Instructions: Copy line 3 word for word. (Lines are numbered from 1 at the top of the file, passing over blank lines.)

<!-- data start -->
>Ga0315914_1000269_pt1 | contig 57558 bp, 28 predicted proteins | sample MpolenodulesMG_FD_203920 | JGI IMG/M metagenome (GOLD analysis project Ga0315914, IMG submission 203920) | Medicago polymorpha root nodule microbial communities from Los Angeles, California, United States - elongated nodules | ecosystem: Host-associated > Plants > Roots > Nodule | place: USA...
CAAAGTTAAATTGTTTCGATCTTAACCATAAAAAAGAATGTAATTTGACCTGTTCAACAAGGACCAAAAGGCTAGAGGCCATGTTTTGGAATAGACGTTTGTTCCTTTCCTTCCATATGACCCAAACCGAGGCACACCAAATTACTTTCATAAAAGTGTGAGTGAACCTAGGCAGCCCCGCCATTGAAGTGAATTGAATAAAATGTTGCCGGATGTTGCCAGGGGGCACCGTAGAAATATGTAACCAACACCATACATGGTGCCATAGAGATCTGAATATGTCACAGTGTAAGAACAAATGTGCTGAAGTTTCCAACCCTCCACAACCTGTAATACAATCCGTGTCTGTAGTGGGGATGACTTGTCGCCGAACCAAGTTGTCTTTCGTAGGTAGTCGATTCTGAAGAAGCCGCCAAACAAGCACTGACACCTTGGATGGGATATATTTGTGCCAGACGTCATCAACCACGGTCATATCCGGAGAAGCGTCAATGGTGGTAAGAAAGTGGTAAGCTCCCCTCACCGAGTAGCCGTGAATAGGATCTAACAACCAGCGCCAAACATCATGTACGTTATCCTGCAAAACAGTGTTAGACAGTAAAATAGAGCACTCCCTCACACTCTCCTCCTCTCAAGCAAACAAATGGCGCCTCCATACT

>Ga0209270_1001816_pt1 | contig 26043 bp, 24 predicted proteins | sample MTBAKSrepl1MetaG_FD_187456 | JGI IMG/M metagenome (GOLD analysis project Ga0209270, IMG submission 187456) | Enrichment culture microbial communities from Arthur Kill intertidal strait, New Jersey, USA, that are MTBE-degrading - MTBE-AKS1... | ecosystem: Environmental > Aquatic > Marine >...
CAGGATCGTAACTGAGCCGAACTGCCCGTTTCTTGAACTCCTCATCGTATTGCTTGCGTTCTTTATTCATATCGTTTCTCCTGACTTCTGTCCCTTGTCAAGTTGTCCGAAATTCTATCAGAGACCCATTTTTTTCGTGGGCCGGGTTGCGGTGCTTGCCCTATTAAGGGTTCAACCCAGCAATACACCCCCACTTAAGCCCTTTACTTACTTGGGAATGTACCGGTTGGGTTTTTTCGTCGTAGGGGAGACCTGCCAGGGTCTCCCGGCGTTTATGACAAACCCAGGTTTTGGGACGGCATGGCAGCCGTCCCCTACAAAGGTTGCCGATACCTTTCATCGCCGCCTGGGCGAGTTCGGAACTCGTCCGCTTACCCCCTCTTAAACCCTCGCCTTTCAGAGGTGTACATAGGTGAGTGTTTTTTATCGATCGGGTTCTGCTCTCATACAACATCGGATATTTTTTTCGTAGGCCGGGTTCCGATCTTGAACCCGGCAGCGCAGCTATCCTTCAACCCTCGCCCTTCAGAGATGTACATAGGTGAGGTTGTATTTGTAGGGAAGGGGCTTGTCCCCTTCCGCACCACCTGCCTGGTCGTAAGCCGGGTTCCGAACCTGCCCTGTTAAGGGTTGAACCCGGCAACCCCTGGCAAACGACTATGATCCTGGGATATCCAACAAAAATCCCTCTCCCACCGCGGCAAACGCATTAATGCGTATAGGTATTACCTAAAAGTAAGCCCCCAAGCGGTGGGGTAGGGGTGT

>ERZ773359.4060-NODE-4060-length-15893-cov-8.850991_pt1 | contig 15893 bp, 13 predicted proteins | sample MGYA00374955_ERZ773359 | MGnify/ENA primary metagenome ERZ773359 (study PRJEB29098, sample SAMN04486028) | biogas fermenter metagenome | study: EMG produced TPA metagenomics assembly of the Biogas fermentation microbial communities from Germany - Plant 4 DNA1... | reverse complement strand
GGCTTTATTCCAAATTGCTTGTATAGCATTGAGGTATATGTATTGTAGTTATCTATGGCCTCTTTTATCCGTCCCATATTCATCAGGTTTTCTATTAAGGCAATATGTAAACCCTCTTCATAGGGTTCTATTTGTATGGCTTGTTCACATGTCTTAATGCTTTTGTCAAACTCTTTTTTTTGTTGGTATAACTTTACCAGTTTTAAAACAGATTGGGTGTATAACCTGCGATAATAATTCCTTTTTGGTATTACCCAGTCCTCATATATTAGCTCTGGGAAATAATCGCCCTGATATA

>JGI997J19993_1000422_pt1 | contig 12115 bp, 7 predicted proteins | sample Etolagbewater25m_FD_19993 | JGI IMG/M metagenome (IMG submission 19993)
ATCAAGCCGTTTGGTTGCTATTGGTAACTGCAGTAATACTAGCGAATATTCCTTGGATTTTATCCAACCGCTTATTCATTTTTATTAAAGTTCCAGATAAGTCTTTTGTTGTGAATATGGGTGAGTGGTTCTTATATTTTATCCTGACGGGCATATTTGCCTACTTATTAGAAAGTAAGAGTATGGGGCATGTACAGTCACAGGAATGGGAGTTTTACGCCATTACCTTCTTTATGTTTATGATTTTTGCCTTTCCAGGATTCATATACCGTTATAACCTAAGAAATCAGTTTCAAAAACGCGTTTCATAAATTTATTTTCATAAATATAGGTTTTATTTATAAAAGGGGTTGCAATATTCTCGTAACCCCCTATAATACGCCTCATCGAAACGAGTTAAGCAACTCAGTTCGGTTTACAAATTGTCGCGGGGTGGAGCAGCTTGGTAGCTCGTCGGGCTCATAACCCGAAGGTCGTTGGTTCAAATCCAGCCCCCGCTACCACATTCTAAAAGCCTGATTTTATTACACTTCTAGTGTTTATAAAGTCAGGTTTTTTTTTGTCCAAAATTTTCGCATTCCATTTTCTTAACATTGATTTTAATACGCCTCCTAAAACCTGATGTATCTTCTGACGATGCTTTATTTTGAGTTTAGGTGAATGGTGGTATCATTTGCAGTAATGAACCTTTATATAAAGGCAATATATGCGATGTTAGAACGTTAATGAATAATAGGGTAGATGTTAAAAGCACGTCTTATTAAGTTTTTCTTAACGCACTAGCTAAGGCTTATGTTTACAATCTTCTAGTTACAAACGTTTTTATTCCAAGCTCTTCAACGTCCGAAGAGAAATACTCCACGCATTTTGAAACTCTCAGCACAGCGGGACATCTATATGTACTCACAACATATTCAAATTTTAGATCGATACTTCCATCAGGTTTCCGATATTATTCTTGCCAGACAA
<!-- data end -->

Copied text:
>Ga0209270_1001816_pt1 | contig 26043 bp, 24 predicted proteins | sample MTBAKSrepl1MetaG_FD_187456 | JGI IMG/M metagenome (GOLD analysis project Ga0209270, IMG submission 187456) | Enrichment culture microbial communities from Arthur Kill intertidal strait, New Jersey, USA, that are MTBE-degrading - MTBE-AKS1... | ecosystem: Environmental > Aquatic > Marine >...